Recollecting what she had seen mere moments ago, Sheffield decided to test a theory.

"You cannot expect me to answer if you don't answer yourself," she said in Japanese.

"My name's right here and I'm pretty sure you've already seen it," he replied, also in fluent Japanese.

Trying Chinese this time, she said, "That does not tell me who you are."

"Like I said, no one important," he repeated, in Chinese as well.

Sheffield paused. Fluency in three languages wasn't uncommon, but he looked as though he hadn't realized they were shifting languages. Perhaps…

"An ordinary person," she began slowly, speaking Latin, "would not be able to take down three armed men on their own."

"Two," he corrected, and it took effort not to give anything away when he did so in the exact same language. "You took out the last guy – thanks – but we don't have time to chat. More are probably coming."

… This was unusual. English, Japanese and even Chinese she could accept, but Latin as well? Translation magecraft, perhaps? They weren't exactly uncommon.

"I took care of them," Sheffield answered, reverting to English. "They won't be walking anywhere for a while."

"… Did you kill them?" he asked.

Sheffield replied and only a moment later realized something was wrong.

She'd just given herself away to a stranger by accident. That never happened.

So she believed she was fully in the right for accusing Gudao Tanaka of having mental manipulation skills.

Gudao waved off her concerns and moved on to give her valuable information. Once again, Sheffield was surprised and not just a little alarmed at how she trusted a stranger at his word. There was something about him…

Sheffield carefully scanned Gudao's expression for any signs that he was not being truthful. She found none. He also sounded like he knew exactly what he was talking about.

How exactly did he meet a legendary witch from so many centuries ago? Sheffield knew about Servants, but she also knew about most grail wars and the man in front of her wasn't at all familiar.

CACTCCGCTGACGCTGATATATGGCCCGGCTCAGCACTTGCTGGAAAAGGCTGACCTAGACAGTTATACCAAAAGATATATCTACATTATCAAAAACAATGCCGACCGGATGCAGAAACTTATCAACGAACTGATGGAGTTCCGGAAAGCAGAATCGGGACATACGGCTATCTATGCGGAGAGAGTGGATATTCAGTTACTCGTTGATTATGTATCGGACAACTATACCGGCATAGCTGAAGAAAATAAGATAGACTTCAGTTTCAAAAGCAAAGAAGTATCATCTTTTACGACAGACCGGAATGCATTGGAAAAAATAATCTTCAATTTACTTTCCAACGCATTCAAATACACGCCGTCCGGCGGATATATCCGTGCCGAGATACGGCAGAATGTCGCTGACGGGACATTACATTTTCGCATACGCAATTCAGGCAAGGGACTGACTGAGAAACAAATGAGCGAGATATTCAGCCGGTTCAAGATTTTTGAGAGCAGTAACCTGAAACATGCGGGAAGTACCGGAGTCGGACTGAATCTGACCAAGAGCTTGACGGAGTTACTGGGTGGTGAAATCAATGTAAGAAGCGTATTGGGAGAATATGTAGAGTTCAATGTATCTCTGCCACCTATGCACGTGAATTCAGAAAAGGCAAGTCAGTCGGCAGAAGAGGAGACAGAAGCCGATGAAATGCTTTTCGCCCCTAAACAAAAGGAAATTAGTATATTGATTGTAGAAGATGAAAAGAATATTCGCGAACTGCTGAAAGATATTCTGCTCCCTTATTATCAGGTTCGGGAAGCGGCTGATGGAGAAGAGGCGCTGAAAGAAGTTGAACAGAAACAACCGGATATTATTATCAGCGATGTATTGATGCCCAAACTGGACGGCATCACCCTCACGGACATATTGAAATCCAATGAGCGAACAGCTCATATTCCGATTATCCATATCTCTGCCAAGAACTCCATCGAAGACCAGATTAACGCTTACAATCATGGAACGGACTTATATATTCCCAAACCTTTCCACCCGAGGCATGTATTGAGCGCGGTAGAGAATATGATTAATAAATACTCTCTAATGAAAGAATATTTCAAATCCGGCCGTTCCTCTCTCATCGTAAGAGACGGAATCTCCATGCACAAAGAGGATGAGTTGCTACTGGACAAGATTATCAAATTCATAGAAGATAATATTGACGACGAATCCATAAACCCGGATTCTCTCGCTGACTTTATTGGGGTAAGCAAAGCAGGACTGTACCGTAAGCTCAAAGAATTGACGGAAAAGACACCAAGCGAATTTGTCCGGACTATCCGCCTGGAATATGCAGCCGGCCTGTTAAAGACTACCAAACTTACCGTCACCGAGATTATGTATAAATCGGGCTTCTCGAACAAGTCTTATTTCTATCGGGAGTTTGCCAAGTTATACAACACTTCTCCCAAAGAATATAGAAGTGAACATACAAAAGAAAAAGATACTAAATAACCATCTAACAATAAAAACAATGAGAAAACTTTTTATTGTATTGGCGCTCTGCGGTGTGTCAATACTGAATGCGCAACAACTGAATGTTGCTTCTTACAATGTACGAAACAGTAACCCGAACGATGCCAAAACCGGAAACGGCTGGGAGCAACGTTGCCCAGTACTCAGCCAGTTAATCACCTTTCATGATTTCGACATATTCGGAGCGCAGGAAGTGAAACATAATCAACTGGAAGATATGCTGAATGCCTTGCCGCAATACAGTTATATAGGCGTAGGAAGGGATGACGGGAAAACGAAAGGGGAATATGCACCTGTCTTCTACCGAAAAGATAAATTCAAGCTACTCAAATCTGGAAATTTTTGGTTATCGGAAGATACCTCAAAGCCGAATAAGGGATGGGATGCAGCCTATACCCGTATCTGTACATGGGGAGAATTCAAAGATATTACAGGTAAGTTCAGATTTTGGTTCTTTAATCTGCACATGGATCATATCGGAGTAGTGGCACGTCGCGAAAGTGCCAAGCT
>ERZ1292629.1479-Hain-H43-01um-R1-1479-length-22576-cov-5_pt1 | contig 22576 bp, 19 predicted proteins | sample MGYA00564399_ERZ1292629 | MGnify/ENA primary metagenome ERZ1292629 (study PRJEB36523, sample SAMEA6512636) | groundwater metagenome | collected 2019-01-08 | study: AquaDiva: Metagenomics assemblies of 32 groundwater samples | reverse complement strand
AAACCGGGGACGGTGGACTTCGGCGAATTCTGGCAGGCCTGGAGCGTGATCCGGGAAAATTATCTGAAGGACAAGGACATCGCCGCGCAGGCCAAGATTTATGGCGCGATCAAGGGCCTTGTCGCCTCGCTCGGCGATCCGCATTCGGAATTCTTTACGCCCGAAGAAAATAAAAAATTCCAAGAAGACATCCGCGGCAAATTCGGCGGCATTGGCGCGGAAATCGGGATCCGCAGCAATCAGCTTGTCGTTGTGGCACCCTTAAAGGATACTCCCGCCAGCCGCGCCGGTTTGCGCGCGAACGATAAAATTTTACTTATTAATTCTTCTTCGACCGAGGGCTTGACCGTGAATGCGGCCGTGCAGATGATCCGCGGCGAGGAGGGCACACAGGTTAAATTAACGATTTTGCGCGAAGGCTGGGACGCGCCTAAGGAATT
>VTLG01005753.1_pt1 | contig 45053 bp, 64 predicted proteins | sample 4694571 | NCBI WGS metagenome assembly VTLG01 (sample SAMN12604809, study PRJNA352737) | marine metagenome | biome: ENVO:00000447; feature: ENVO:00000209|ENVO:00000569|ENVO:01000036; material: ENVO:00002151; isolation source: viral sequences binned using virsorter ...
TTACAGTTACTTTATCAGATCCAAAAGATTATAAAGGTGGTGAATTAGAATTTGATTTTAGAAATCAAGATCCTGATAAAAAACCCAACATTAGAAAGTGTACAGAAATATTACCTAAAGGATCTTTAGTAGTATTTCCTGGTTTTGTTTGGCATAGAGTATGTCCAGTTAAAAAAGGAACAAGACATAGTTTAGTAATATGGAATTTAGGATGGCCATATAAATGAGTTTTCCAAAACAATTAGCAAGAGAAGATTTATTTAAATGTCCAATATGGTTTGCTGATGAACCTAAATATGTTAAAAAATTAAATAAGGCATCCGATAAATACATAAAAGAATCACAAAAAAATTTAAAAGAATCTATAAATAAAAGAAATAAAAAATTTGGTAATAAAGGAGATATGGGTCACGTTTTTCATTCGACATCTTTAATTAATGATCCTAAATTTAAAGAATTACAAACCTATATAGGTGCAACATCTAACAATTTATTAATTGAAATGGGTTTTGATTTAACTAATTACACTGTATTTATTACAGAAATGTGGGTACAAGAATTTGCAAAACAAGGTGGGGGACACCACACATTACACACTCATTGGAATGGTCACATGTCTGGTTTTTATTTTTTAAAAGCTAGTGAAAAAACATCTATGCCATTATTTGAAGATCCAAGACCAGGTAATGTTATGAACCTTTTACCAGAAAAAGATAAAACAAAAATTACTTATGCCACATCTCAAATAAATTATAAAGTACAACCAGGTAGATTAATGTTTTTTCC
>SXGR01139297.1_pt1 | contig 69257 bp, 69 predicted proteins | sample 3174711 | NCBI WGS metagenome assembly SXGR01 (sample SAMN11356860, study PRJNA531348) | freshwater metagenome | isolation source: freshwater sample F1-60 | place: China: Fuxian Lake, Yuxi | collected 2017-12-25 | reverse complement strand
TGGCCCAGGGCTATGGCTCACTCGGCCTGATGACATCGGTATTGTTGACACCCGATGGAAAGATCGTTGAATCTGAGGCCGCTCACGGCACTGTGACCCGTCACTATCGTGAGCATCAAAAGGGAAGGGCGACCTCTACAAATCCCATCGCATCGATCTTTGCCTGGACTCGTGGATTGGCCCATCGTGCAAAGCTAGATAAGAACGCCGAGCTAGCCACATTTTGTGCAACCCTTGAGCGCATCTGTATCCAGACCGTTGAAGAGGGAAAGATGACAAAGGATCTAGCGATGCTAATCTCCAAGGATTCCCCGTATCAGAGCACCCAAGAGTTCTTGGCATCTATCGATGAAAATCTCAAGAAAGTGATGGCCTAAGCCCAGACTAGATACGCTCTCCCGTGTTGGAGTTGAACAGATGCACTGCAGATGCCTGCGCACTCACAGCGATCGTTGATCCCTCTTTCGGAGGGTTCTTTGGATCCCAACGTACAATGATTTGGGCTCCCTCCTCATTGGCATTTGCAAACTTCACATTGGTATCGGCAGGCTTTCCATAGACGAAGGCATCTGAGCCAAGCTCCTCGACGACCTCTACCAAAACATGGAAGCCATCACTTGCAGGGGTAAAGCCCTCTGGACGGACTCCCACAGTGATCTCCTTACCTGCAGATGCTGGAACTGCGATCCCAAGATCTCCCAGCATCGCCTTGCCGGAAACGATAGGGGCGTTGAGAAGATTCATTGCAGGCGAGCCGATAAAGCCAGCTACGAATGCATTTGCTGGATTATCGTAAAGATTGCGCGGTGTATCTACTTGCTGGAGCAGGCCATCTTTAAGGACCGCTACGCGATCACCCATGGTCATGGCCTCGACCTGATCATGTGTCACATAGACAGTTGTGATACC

The logical conclusion was that he was here under an alias. Could she trust him? And more importantly, should she trust him?

Deciding that it wouldn't hurt to at least relay the info he gave her, she contacted her allies. She'd only meant to tell Prinz Eugen and Ayanami since they were the ones directly fighting the Siren but they all heard.

[That aside, Sheffield, where did you get this information? Is it reliable?]

Sheffield paused once again to look at Tanaka Gudao one last time. And finally, she saw it.

Ah, there it is.

His eyes seemed empty and dull before. Covered as they were by his wet bangs, it was hard to tell there was something else, but this time, she saw it.

What she'd initially thought were the cold eyes of a magus were actually eyes that spoke of immense experience. Gudao Tanaka, whoever he was, had been through a lot. Sheffield had seen eyes like that before: on battlefield veterans. Specifically, veterans who, although deeply affected by long periods of warfare, had not grown jaded to what had driven them to the battlefield in the first place. Veterans who retained a reasonable amount of optimism, despite all they had been through.

She'd question why he looked like that later. For now, Sheffield decided to trust him at his word.

"It appears so," she finally said.

Sheffield didn't quite hear what Eugen said in response.

Her sharp senses blared a warning and she rushed at Gudao, knocking him to the ground.